FIG. 9 is a schematic block diagram of a central control system for a four channel optical interconnect of the type shown in FIGS. 3A, 3B and 4;
FIG. 10 is a block schematic diagram corresponding to FIG. 9 of an alternate, distributed control system;
FIG. 11 is a schematic view in side elevation of a grin rod lens, blazed grating WDM/WDDM; and
FIG. 12 is a graph showing an output spectrum sliced into four channels and where channel two, centered on a λ of 814 namometers, is selected.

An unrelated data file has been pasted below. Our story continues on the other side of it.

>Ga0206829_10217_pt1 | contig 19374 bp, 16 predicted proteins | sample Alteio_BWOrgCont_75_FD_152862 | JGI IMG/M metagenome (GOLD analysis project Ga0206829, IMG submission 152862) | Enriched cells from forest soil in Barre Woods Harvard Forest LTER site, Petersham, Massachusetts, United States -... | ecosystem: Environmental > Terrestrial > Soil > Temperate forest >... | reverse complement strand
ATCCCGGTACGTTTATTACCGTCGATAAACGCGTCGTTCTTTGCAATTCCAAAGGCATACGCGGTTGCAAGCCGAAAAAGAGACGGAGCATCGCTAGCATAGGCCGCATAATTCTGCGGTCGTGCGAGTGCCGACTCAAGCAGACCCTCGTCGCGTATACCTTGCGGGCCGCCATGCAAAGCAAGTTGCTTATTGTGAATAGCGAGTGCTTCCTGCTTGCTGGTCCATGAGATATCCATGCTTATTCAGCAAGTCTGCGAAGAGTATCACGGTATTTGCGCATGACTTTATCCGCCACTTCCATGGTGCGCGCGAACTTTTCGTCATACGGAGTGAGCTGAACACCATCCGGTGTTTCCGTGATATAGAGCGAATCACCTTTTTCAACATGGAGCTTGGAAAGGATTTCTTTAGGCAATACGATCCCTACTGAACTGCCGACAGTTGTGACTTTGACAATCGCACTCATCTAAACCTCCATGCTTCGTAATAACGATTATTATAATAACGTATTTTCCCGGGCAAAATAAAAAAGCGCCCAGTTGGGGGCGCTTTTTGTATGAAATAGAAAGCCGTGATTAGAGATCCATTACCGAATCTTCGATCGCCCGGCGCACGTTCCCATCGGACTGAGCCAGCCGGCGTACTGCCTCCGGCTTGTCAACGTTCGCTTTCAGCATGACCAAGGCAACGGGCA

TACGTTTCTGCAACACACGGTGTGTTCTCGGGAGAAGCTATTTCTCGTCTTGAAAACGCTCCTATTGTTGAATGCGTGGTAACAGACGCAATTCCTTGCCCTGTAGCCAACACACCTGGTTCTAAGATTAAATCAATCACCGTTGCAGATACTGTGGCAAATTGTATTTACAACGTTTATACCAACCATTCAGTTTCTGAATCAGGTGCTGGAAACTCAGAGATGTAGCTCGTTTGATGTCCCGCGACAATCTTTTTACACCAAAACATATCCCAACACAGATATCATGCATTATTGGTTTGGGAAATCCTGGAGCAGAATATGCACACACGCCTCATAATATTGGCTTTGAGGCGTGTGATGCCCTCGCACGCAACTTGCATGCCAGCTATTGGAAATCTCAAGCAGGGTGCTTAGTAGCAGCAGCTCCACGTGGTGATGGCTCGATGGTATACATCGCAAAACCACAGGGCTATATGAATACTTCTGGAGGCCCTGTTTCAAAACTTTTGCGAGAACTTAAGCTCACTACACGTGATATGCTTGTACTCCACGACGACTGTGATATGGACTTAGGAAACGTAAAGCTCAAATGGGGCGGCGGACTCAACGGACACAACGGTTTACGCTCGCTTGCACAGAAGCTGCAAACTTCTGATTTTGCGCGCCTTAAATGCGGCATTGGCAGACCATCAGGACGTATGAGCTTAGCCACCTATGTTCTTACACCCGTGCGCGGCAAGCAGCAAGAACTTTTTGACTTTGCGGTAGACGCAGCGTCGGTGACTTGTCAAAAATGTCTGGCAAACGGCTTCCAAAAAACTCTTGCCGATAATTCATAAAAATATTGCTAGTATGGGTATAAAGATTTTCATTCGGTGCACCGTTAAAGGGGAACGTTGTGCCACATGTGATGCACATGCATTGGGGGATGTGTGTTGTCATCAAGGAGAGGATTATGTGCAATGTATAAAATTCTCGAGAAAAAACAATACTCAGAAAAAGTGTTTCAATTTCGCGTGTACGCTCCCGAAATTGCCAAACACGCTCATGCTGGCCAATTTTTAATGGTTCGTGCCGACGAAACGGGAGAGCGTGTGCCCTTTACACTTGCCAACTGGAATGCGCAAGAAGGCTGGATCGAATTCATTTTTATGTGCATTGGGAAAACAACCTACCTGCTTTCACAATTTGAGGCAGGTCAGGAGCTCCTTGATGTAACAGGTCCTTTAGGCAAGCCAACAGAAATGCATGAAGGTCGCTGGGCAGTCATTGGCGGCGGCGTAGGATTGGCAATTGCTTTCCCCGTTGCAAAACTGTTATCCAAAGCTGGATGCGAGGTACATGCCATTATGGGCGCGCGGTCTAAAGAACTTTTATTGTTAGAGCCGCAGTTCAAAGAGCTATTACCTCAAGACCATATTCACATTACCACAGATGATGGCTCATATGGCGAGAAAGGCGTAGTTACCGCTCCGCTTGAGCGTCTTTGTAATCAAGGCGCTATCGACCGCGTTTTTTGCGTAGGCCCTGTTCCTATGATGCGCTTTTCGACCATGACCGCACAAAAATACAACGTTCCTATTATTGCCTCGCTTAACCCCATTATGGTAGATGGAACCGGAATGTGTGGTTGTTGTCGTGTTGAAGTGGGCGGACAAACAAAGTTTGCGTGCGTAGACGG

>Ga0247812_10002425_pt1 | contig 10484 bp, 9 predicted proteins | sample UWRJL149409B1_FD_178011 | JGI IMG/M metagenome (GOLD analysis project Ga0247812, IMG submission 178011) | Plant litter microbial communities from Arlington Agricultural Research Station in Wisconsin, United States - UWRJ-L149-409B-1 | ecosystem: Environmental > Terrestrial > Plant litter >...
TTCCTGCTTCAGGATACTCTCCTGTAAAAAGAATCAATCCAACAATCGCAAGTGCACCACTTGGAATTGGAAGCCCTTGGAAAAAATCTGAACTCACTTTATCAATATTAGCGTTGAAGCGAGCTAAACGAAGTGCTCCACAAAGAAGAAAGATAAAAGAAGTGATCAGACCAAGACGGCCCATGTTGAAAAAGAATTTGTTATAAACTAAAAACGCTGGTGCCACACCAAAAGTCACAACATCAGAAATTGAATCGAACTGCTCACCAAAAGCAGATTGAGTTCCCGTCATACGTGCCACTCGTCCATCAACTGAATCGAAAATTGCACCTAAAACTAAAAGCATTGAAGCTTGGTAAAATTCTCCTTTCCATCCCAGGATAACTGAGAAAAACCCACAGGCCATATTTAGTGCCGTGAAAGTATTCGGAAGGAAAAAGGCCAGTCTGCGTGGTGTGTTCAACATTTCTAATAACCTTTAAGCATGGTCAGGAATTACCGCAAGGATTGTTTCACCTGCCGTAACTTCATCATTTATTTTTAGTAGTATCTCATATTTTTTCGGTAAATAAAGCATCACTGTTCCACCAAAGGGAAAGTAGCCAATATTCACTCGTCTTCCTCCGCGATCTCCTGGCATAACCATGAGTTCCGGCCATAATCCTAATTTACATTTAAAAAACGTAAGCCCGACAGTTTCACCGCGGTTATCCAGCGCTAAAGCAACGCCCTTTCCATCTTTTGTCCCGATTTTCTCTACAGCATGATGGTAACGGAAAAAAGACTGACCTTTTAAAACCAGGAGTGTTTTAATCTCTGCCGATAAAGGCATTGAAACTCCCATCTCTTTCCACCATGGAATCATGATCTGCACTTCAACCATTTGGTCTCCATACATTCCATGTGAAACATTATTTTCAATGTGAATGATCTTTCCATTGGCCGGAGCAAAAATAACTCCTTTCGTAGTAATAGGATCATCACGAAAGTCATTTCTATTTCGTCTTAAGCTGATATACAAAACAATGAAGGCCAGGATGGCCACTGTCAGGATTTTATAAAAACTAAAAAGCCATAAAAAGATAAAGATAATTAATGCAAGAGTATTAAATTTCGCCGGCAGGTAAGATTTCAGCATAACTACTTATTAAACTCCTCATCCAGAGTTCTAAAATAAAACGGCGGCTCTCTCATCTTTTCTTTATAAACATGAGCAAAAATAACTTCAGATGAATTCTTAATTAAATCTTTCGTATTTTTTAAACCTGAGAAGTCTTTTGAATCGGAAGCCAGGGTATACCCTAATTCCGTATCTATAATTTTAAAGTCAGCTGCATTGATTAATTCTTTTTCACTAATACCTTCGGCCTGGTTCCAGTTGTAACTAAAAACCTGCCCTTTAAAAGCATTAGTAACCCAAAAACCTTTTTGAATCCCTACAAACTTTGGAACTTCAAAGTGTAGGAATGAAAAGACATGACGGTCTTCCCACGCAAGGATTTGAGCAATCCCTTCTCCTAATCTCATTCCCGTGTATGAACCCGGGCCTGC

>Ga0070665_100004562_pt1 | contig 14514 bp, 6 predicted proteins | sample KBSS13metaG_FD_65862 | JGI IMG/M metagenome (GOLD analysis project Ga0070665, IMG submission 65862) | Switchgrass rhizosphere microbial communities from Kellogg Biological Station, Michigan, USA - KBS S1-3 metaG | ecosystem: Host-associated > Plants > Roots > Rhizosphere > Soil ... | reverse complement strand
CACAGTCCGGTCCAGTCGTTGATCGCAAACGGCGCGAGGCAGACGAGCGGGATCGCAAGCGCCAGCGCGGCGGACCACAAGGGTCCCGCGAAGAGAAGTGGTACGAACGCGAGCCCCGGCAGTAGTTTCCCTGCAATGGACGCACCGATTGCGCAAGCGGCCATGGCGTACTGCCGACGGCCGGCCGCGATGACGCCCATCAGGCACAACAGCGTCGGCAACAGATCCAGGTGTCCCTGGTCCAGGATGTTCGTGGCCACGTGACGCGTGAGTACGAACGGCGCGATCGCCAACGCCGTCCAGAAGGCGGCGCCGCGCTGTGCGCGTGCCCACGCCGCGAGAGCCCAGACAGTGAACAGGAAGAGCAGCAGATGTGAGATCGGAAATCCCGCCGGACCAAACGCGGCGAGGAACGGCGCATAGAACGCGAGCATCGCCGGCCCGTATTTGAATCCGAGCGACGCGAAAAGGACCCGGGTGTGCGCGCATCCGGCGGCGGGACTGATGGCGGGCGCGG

FIGS. 3A and 3B illustrate in block schematic form an optical interconnect 10 according to the present invention. It uses spectral slicing in a WDMA, fixed wavelength receiver--variable wavelength source architecture to provide a low cost, high performance apparatus and method for making multiple, simultaneous and reconfigurable interconnects. While it can be used to interconnect n processors 12 via n optical channels, for convenience of exposition a four channel system is shown interconnecting four processors 12-1, 12-2, 12-3, and 12-4. In general the number of processors interconnected depends on a given application, with the available bandwidth and the desired data transmission rate being principal design considerations. FIGS. 6-9 relate to an eight channel implementation. It uses the same basic features as the four channel embodiments of FIGS. 3A, 3B and 4.